Interview with Zarin Hamid

Zarin Hamid

Amanda Meader: I found your piece People Eat Chickpeas Bathed in Vinegar to be very evocative and moving. What was the inspiration behind it?

Zarin Hamid: That poem came about last summer, in the heat and humidity of New Jersey, and it was really just a result of longing across space for Kabul in the summertime, full of sun and dust, but also abundance of fruits and vegetables and cool mountain air once you get outside the city. The weather in the summer is very similar to southern California, even the landscape is similar, and I was reaching for that feeling of happiness of countless times I was stuck in the horrendous traffic of that city, but right next to rose bushes planted in between opposite going lanes, which in itself should give you a picture of the duality of the city, and of the people – nature loving people with their lives and their land ravaged by war. And overall, Afghanistan is a large part of my consciousness, and often my poetry unashamedly treads back to it.


AM: How does your professional work inform your writing?

ZH: My professional work is focused on, in broad terms, values of peace and gender equality, and often so is my writing. But what I often tend to write about has been with me as long as I have been able to think consciously and critically. Maybe my understanding of what I write about has improved over the years, and that is linked to my academic and professional work which has made me grow as well.

I don’t think the professional work informs my writing though – I think it’s the other way around. And I think I have given myself the freedom to go professionally where I am most moved or feel most ethically drawn to, and that often tends to be related to the natural environment, social justice issues, or international events. My critical consciousness first woke up as a young refugee child, and seeing my parents struggle, and trying to make sense of why we were in that situation. This has forced me to look outward, to the world, and to the connections of why and how our world is the way it is.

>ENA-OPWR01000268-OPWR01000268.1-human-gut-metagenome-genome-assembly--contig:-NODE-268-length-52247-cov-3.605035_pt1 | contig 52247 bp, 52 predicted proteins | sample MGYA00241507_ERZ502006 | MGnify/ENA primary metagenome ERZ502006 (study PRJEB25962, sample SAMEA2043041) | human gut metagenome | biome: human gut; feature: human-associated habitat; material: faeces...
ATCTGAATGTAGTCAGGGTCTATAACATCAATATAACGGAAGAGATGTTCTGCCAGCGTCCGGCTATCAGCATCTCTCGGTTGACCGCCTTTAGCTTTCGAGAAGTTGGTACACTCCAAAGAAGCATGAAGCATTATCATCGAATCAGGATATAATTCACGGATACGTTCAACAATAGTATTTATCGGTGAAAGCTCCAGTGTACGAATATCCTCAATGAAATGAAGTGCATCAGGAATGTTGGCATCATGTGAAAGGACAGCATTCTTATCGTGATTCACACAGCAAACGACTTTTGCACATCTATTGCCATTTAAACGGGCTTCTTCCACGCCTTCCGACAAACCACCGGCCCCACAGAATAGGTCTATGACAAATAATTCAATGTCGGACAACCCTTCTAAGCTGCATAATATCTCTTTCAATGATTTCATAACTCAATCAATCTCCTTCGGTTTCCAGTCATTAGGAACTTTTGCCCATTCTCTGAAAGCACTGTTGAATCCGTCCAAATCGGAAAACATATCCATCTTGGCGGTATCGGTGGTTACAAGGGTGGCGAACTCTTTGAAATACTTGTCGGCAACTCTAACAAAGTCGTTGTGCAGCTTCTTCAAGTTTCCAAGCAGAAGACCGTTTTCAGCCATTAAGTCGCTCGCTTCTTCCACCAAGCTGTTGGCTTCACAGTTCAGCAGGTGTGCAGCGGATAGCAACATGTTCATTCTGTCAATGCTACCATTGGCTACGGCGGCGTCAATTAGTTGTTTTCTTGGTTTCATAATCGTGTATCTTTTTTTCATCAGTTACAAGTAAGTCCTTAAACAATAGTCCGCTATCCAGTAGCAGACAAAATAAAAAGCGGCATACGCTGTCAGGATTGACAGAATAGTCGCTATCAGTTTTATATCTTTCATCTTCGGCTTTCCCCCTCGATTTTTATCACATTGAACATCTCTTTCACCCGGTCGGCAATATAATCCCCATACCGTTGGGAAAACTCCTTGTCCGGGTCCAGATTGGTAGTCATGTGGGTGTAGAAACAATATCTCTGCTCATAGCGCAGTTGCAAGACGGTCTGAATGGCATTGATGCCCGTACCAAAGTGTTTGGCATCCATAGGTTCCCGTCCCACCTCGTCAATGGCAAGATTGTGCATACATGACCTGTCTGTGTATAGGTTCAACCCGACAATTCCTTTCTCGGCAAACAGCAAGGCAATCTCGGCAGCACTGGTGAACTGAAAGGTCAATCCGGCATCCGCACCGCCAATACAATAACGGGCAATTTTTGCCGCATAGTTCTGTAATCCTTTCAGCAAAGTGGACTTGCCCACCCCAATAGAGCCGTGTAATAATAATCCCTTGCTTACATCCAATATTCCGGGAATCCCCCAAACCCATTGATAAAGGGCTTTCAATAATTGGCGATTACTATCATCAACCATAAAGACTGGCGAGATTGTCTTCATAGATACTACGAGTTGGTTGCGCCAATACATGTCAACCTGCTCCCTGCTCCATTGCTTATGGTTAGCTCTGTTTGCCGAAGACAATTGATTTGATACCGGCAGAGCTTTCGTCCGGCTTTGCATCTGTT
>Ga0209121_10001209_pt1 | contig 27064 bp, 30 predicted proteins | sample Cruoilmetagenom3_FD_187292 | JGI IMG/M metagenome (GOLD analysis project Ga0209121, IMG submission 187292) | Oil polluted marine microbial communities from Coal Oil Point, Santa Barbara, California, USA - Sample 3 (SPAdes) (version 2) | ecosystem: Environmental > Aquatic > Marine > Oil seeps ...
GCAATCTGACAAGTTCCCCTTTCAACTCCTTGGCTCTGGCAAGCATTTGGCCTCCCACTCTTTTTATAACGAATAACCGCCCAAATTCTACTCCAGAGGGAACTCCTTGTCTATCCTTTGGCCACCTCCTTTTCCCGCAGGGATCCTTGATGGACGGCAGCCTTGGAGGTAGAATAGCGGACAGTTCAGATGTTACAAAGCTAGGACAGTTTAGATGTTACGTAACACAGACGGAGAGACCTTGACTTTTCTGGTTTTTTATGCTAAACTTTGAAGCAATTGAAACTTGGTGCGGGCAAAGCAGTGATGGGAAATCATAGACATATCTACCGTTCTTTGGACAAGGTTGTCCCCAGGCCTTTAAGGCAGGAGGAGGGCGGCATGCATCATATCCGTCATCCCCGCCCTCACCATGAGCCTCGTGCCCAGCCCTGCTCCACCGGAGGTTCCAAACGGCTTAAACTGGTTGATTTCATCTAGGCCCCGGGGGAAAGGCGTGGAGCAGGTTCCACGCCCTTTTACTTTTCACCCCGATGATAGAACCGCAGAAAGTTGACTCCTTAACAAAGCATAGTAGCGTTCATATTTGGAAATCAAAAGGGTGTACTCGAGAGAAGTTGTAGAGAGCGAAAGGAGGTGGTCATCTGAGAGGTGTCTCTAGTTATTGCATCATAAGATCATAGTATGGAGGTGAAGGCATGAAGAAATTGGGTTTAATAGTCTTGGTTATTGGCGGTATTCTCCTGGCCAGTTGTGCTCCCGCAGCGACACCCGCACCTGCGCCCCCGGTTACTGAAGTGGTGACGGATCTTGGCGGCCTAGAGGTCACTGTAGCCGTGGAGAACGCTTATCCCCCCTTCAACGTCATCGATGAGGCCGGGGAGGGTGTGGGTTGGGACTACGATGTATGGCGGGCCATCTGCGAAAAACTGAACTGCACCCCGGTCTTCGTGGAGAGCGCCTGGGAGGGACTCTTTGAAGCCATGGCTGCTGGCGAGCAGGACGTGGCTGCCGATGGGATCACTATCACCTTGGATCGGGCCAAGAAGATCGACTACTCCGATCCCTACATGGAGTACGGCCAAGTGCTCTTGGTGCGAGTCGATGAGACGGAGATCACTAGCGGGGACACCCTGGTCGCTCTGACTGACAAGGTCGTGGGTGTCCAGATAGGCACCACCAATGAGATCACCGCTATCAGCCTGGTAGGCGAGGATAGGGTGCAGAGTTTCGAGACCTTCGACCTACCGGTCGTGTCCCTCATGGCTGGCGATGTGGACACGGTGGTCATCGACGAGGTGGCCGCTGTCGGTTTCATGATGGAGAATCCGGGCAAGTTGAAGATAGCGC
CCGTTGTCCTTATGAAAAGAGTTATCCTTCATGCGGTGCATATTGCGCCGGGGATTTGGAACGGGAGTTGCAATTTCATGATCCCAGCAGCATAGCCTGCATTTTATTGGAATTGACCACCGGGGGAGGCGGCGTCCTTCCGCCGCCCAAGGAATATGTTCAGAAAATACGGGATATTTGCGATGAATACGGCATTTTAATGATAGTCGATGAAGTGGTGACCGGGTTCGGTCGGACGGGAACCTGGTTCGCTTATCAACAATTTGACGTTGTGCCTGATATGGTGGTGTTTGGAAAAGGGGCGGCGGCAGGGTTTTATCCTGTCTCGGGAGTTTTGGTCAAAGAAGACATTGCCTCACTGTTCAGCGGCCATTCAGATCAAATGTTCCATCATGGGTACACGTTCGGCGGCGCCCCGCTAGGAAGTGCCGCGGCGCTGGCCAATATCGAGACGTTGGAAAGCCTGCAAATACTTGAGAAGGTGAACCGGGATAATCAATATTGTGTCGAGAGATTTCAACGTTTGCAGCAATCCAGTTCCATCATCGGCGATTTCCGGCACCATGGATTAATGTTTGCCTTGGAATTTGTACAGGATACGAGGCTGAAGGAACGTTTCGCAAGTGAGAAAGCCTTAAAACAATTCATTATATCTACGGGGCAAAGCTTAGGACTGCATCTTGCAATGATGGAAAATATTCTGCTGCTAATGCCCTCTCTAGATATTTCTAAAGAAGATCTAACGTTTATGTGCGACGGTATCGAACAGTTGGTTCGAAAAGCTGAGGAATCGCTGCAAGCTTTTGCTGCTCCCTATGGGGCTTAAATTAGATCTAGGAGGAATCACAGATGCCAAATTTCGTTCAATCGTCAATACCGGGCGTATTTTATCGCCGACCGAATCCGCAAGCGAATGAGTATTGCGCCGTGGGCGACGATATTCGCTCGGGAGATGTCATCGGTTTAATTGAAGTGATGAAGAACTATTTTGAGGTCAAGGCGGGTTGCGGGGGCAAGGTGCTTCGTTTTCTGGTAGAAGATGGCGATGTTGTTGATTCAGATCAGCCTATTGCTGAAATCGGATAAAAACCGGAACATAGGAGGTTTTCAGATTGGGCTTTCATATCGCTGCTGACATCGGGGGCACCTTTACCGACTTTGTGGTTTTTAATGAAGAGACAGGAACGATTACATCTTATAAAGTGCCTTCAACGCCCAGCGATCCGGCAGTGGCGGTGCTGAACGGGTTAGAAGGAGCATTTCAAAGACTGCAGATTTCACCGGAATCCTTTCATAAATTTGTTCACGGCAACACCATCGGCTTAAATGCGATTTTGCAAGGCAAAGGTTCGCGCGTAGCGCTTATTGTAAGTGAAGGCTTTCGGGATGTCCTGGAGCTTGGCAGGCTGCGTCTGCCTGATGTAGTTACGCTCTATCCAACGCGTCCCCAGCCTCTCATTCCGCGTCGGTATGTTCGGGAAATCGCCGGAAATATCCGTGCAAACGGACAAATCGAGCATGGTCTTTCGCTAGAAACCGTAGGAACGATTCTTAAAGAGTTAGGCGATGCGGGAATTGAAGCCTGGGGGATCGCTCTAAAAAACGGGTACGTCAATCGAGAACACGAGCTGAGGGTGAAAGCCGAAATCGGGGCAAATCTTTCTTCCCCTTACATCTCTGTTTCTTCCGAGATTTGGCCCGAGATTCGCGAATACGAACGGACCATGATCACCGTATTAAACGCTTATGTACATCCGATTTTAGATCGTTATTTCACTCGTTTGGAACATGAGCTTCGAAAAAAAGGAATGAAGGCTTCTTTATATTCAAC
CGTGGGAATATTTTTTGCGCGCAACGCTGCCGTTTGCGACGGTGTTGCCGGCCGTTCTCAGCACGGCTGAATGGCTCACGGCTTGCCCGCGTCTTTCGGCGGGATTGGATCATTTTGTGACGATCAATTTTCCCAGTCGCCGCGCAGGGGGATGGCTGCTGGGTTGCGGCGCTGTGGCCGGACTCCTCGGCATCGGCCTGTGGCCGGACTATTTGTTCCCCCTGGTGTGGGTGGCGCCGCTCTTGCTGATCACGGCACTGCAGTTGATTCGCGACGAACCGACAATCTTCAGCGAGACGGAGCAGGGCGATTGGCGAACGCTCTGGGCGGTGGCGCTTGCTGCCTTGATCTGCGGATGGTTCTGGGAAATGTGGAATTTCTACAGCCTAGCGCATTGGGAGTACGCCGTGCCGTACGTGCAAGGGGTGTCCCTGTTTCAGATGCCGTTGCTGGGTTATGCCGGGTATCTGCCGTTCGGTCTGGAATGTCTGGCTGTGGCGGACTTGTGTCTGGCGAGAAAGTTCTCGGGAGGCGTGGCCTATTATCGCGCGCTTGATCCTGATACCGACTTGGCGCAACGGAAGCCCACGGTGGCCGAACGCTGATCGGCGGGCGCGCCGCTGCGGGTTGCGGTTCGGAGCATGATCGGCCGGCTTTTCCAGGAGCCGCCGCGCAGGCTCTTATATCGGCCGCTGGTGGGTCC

People Eat (Zarin Hamid)

AM: What is your biggest challenge as a writer?

ZH: Finding the time to write, and to really give it the care and attention it deserves.


AM: Do you have a designated writing space? What special object do you keep on or near your writing space to inspire you?

ZH: I don’t have a writing space – I tend to write in any place, and I don’t have any objects that particularly inspire me to write. In the last few years, I’ve started typing on the computer and usually only use paper when away from a computer or a phone. In that case, I end up using whatever bits of paper are around. In the summertime, on long lazy days, I do love to write outside, though.


AM: What are you working on now?

ZH: I’m editing and organizing previous material and I’m hoping to create a few more pieces this summer, because honestly, there is a limit to editing and you really need to just write until something decent comes out of the mess.



Amanda Abbie Meader was born and raised in Maine, where she returned to practice law after graduating from Cornell Law School in 2004. By day Amanda is a staff attorney for a non-profit organization; by night she is the wife of a very patient man and the mother of two ridiculously spoiled Boston Terriers. Reading and writing infuse her with peace and energy in a way that nothing else can, and she is constantly dreaming up ways to devote more of each day to pursuing her true passion.

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  1. Pingback: People Eat Chickpeas Bathed in Vinegar | Rkvry Quarterly Literary Journal

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